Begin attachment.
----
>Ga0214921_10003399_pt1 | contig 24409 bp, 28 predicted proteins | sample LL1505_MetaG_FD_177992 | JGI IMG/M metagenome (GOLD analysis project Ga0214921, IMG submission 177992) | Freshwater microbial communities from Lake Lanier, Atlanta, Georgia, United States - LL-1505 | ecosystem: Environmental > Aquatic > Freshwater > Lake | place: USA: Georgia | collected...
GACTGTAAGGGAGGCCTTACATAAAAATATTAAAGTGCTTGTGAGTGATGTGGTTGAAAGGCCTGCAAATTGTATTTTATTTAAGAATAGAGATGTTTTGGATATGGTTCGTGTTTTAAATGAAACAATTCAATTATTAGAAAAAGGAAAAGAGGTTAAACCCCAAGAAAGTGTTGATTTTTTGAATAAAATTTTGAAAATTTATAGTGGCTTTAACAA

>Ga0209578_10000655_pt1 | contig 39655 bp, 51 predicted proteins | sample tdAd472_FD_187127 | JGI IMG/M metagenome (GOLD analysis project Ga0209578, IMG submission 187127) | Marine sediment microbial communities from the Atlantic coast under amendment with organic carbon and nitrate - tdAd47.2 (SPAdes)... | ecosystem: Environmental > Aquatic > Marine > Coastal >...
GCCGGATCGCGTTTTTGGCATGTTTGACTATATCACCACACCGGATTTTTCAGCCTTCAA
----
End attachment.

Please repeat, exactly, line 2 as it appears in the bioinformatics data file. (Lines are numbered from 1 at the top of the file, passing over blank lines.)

GACTGTAAGGGAGGCCTTACATAAAAATATTAAAGTGCTTGTGAGTGATGTGGTTGAAAGGCCTGCAAATTGTATTTTATTTAAGAATAGAGATGTTTTGGATATGGTTCGTGTTTTAAATGAAACAATTCAATTATTAGAAAAAGGAAAAGAGGTTAAACCCCAAGAAAGTGTTGATTTTTTGAATAAAATTTTGAAAATTTATAGTGGCTTTAACAA